Dr. Madeleine Albright, a refugee who became the first female U.S. secretary of state and a feminist icon, died on Wednesday, March 23, at the age of 84. Her family announced her death on Twitter, saying that she had died of cancer.
"Madeleine Albright was a force," said President Joe Biden. "She defied convention and broke barriers again and again."
During World War II, Albright fled the Nazis as a child in her native Czechoslovakia before later becoming a trailblazer on the world stage. She served as U.S. ambassador to the United Nations from 1993 to 1997 under President Bill Clinton's administration. Clinton then nominated Albright to be the first female secretary of state, a role that she served from 1997 to 2001.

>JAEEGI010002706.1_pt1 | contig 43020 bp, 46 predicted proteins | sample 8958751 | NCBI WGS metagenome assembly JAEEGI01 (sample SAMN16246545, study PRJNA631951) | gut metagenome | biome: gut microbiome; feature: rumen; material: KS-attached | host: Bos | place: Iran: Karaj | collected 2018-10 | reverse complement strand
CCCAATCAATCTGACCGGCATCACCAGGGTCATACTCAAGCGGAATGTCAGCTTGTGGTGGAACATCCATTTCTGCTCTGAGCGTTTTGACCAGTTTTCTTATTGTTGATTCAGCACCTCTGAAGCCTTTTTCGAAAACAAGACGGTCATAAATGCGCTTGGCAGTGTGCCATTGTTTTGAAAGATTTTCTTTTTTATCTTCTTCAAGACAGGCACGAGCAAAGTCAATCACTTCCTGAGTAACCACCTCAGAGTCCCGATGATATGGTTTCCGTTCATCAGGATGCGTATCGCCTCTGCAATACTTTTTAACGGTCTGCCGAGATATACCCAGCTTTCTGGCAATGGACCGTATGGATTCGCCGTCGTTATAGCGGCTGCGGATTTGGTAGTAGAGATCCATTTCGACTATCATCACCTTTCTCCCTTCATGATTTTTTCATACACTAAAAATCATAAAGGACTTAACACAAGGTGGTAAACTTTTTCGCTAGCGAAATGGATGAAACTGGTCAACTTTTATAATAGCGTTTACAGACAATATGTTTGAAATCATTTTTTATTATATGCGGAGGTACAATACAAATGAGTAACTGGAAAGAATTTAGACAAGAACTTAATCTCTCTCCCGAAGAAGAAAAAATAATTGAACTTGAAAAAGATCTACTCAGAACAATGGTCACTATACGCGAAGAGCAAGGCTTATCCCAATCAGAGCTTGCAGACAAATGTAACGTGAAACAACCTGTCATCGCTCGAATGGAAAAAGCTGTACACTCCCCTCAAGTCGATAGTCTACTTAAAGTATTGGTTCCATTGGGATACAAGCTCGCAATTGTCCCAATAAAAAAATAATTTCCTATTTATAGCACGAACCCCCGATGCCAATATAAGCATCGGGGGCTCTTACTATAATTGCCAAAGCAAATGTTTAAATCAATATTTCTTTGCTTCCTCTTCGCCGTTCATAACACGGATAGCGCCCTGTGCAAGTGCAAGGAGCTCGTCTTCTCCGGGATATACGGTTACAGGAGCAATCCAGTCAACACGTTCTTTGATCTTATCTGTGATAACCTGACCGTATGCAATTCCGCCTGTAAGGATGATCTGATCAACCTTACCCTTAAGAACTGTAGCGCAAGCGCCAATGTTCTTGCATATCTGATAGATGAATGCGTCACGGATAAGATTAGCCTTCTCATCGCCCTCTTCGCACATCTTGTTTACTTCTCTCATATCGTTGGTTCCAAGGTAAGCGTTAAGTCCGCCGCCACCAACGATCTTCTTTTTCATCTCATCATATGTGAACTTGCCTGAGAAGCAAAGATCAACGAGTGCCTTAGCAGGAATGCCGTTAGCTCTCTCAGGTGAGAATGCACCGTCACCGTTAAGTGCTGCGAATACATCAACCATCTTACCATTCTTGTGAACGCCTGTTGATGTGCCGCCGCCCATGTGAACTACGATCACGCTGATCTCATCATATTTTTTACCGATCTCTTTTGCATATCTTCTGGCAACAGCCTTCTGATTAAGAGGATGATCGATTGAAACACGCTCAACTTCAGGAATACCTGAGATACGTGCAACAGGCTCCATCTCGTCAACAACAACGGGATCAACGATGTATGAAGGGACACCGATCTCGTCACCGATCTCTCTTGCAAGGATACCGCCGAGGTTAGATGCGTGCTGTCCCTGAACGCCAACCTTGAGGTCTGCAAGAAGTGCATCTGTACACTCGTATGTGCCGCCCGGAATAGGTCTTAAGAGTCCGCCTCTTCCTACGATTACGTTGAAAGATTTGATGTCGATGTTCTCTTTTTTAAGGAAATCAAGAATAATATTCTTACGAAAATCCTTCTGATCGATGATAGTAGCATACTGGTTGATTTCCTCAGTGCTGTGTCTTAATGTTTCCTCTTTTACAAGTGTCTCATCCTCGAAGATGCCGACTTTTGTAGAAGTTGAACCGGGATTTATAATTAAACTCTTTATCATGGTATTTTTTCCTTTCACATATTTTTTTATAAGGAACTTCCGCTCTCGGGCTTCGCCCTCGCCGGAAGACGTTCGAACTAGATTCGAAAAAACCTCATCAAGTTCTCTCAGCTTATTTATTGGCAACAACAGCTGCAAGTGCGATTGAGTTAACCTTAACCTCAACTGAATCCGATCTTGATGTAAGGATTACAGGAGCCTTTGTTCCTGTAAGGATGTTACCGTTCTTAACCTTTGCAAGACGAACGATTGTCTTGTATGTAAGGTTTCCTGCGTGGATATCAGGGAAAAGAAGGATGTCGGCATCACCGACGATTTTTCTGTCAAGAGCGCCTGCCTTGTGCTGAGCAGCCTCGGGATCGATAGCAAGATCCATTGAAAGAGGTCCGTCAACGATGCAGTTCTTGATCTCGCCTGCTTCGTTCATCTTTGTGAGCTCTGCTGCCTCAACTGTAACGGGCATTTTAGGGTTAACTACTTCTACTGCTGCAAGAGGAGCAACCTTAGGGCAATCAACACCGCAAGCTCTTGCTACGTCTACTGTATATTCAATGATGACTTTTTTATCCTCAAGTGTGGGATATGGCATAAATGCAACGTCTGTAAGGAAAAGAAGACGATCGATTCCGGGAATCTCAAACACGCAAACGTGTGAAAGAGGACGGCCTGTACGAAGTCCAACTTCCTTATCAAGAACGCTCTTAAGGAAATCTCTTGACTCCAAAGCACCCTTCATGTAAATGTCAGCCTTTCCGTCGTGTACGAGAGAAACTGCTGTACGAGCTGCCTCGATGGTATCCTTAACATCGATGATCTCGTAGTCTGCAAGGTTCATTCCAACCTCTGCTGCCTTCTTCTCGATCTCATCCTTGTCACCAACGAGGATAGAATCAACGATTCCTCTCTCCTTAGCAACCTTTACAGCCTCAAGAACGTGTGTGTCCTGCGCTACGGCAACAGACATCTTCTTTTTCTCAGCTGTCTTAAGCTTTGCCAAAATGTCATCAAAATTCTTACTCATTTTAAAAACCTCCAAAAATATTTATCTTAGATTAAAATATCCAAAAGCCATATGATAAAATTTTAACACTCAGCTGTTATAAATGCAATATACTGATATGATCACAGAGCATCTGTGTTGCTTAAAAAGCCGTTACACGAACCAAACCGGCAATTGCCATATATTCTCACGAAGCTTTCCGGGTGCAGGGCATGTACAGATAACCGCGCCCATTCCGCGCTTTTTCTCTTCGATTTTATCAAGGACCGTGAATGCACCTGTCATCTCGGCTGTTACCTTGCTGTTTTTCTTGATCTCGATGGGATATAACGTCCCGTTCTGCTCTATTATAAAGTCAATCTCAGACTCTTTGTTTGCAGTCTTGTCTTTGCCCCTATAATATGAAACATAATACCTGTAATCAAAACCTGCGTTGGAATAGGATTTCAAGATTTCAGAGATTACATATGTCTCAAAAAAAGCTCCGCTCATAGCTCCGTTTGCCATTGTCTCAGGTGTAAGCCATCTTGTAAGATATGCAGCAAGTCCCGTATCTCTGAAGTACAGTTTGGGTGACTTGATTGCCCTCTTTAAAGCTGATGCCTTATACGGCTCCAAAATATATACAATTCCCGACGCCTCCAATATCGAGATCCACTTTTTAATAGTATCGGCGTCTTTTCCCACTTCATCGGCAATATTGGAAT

Albright attended Wellesley College and received her doctorate from Columbia University. After leaving the Clinton administration, she wrote several books, including "Hell and Other Destinations," which was published in April 2020. She was known as a plain-spoken, tough diplomat who understood the dangers of abusive nationalism.
Upon learning of Albright's passing, President Biden ordered that U.S. flags be flown at half-staff at the White House and government buildings until March 27.